A marketing firm has caused a degree of consternation, together with some publicity for itself, by advertising for a role and stipulating that applicants must be dyslexic. The advert included a photograph of Apple founder Steve Jobs, who was dyslexic, and stated that the firm required people with a “unique mind, so only dyslexics (like Steve) should apply”.

Chris Arnold, the founder of the firm, and a former Creative Director at Saatchi & Saatchi, justified the advert by saying that “if you wanted to assemble the world’s best choir you’d want great singers, not tone deaf ones. We are simply looking for the best innovative thinkers and they are usually dyslexics.”

Putting to one side the issue of whether this is simply self-promotion by the firm (it is their forte after all), it does raise one or two interesting points.

Depending on the severity of an individual’s dyslexia, it may well qualify as a disability under the Equality Act 2010. This was actually a label that Mr Arnold, himself dyslexic, did not want attaching to the disorder; however, an Employment Tribunal may well determine that it is, as Starbucks recently found to its cost. In February it lost a well-publicised disability discrimination claim arising from its demoting an employee whose health-and-safety related paperwork contained repeated inaccuracies. Starbucks said that this was the product of overt falsification of work records while the employee claimed it to be the result of her severe dyslexia and that the coffee giant had not provided her with the assistance she reasonably sought.

On that basis, the immediate reaction by many would be that the advert must somehow contravene the Equality Act 2010; it is seeking to treat a job applicant more favourably because of a protected characteristic. When considering this question, you might be immediately drawn to S.159 of the Act which allows for positive action in recruitment. This applies where an employer believes persons with a particular protected characteristic are disadvantaged in the workforce; however, that can only be the case where the individual with the relevant characteristic is “as qualified” as the other applicants under consideration and there is no policy of treating those with the protected characteristic more favourably. Neither of these criteria would seem to apply here, as the marketing firm appears not prepared even to consider applicants without dyslexia and that in itself looks and feels to me like a policy of treating dyslexic candidates more favourably.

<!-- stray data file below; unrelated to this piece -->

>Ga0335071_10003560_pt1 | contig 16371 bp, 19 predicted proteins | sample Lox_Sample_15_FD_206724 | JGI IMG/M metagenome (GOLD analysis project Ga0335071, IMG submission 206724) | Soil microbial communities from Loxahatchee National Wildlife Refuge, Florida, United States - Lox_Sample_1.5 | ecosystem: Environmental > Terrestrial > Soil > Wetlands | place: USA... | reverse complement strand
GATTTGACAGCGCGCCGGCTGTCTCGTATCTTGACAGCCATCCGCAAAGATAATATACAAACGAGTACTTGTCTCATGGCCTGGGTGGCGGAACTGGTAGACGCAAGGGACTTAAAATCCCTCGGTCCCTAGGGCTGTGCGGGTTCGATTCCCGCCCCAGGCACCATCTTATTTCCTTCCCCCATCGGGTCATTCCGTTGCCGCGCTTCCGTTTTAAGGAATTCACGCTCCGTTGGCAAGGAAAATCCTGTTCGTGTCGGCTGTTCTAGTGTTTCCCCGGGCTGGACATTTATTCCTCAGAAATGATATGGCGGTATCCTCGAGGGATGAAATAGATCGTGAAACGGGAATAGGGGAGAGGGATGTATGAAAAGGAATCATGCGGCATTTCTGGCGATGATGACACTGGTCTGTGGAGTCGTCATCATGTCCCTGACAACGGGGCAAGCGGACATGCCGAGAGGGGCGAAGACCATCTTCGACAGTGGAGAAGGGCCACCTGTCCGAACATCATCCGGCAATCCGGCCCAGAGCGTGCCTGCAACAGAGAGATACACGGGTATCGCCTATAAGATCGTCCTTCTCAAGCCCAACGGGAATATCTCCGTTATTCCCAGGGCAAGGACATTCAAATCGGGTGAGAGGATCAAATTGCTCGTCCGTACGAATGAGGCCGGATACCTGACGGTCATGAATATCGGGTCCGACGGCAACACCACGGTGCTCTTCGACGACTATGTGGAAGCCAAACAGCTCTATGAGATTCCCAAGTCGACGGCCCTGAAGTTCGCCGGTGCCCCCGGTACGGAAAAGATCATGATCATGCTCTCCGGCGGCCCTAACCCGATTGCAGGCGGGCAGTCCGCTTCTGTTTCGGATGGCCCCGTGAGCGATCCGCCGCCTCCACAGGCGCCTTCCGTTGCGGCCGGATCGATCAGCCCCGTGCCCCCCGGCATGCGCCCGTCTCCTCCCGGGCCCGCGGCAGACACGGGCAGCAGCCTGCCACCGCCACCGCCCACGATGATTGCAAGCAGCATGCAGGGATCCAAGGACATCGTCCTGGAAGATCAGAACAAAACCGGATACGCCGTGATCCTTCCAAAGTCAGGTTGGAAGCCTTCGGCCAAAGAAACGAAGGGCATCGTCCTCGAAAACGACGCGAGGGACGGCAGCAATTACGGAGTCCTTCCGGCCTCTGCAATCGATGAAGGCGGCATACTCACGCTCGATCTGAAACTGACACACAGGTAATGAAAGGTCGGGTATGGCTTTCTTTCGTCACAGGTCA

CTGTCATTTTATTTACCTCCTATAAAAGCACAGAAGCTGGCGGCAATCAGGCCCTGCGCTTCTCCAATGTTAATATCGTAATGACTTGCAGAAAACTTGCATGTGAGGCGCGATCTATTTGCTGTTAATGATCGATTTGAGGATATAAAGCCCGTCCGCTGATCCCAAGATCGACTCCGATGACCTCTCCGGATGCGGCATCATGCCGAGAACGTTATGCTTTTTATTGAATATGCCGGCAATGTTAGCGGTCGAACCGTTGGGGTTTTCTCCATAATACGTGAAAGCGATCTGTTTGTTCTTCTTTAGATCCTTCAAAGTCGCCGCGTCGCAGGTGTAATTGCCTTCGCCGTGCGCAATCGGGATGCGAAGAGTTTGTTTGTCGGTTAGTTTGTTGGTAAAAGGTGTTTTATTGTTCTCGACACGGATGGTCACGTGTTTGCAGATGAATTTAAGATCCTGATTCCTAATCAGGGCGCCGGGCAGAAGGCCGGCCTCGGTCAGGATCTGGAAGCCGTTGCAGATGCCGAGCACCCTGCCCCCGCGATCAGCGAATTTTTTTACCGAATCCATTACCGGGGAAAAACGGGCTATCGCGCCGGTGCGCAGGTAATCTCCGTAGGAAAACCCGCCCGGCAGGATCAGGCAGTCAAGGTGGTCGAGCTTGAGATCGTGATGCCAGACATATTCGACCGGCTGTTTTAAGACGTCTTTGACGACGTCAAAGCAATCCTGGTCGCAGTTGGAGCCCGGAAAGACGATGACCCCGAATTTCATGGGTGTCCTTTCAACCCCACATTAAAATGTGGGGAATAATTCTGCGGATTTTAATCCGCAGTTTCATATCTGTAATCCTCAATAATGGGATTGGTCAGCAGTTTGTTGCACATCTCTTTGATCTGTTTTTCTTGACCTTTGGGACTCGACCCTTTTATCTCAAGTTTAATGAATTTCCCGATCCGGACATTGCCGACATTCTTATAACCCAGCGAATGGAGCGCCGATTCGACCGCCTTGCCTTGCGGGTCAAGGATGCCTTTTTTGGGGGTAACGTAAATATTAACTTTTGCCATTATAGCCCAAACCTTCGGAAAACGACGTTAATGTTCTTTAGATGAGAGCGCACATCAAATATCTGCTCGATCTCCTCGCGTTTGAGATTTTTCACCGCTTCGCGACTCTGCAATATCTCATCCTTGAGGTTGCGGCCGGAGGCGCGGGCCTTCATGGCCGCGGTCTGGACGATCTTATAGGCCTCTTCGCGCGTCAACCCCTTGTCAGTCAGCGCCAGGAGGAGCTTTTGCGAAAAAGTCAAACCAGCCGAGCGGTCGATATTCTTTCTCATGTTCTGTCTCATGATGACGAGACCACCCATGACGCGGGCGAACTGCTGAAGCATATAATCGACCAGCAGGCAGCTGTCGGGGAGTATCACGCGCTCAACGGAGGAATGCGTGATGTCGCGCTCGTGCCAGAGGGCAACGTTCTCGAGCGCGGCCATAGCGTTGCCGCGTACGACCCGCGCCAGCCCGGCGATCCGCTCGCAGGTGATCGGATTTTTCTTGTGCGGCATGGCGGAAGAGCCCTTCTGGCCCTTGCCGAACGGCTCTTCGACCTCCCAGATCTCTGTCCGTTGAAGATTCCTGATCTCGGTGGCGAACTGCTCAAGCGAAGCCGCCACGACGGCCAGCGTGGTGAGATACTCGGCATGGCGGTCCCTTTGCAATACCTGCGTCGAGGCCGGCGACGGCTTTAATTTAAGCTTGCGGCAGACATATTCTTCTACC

Whilst s.159 does not apply in this instance, the marketing firm is nevertheless more in the clear than first appears. It would be able to fend off claims by non-dyslexic potential job applicants due to the protected characteristic in question being disability. If the job advert were seeking only applications from candidates based on their age, sex, race, etc., then this would be a clear case of direct discrimination and the firm would be at risk of discovering that not all publicity is good publicity. The difference here is that there is no protection for individuals without a disability from less favourable treatment compared to someone with a disability. This is expressly provided for by s.13(3) of the Act.

BUT here is the problem - just as dyslexia might make some people particularly suited to the job, it makes others clearly not so, depending on its severity. There must be a level at which the firm advertising for dyslexics would be justified in treating the impact of that very condition on a candidate as ruling him/her out of the running. So while a non-disabled person could not sue on those grounds, a candidate with dyslexia severe enough to count as a disability who was rejected on those grounds still could. And that is the case even if, objectively, the non-disabled candidate had a much stronger claim on the role.